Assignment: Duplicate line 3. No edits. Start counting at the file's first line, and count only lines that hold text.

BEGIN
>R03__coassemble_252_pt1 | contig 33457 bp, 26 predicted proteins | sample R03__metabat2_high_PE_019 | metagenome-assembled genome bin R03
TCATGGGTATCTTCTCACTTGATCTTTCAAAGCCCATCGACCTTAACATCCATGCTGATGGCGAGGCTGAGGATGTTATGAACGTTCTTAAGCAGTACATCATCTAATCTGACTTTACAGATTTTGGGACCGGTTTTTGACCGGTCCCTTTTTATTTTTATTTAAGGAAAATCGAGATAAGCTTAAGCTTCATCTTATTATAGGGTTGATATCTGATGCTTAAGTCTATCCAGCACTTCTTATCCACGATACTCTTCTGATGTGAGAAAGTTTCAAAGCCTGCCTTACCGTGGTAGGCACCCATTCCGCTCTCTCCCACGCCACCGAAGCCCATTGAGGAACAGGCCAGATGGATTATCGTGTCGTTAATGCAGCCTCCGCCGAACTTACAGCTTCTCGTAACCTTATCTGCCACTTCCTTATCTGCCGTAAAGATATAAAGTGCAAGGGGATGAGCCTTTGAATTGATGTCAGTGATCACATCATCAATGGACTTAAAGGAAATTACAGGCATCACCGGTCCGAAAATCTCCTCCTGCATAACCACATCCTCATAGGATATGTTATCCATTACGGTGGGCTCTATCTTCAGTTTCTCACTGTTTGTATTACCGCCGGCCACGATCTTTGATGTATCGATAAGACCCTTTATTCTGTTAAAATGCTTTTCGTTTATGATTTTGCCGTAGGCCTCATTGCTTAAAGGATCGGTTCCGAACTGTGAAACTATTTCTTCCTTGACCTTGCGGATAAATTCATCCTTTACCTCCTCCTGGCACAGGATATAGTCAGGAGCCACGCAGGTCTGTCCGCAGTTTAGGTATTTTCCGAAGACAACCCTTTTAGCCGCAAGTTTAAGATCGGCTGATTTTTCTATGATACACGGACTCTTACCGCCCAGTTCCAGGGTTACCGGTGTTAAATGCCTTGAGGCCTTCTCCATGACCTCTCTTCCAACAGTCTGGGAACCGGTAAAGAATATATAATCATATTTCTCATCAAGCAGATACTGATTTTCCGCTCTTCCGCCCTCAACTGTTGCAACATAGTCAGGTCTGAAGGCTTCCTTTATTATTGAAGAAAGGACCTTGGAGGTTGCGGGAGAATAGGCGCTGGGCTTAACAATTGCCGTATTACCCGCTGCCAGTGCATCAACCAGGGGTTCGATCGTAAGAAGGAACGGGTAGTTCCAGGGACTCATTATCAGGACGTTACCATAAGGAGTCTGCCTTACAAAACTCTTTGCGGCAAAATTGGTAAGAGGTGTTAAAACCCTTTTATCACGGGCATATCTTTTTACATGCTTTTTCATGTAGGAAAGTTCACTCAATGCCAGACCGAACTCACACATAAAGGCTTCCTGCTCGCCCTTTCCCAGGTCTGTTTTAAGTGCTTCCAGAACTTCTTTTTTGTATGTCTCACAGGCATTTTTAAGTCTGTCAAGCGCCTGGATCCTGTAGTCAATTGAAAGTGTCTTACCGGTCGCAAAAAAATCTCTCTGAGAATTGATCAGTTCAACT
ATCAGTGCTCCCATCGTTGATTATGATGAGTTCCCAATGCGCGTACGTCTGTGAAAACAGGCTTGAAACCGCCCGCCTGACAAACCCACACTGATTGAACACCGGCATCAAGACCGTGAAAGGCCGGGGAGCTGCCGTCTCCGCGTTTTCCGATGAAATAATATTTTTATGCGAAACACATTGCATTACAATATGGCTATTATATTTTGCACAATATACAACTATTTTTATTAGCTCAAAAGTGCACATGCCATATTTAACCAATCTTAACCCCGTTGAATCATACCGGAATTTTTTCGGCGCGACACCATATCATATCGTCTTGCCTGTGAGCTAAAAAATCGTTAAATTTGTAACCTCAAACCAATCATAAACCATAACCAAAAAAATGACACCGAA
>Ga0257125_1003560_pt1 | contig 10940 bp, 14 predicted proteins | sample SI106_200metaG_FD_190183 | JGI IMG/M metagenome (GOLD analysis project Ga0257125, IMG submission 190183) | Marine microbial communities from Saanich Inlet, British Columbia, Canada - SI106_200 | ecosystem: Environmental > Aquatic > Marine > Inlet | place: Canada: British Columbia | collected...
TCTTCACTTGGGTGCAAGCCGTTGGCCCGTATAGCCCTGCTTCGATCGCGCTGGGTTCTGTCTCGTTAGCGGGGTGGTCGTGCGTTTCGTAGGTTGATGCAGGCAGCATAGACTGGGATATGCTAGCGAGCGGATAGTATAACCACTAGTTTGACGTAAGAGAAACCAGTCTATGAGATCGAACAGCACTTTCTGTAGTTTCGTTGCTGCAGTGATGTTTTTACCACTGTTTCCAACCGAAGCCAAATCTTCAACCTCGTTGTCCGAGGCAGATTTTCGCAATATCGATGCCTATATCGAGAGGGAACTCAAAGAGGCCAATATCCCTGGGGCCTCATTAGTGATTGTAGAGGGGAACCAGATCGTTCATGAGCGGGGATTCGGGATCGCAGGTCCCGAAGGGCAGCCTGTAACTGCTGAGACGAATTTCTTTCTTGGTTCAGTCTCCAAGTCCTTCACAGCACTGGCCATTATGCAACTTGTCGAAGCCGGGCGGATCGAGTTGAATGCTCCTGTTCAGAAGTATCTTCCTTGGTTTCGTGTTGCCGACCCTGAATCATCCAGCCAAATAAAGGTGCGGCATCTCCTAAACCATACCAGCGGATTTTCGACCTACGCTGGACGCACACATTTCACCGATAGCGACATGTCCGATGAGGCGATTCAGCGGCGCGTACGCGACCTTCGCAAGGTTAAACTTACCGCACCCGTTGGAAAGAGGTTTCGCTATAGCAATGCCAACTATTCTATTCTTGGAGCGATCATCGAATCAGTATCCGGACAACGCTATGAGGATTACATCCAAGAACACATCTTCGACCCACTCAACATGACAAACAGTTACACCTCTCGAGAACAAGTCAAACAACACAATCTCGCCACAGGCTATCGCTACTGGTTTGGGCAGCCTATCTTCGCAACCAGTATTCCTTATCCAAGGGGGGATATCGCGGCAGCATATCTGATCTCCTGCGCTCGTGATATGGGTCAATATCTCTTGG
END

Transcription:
ATCAGTGCTCCCATCGTTGATTATGATGAGTTCCCAATGCGCGTACGTCTGTGAAAACAGGCTTGAAACCGCCCGCCTGACAAACCCACACTGATTGAACACCGGCATCAAGACCGTGAAAGGCCGGGGAGCTGCCGTCTCCGCGTTTTCCGATGAAATAATATTTTTATGCGAAACACATTGCATTACAATATGGCTATTATATTTTGCACAATATACAACTATTTTTATTAGCTCAAAAGTGCACATGCCATATTTAACCAATCTTAACCCCGTTGAATCATACCGGAATTTTTTCGGCGCGACACCATATCATATCGTCTTGCCTGTGAGCTAAAAAATCGTTAAATTTGTAACCTCAAACCAATCATAAACCATAACCAAAAAAATGACACCGAA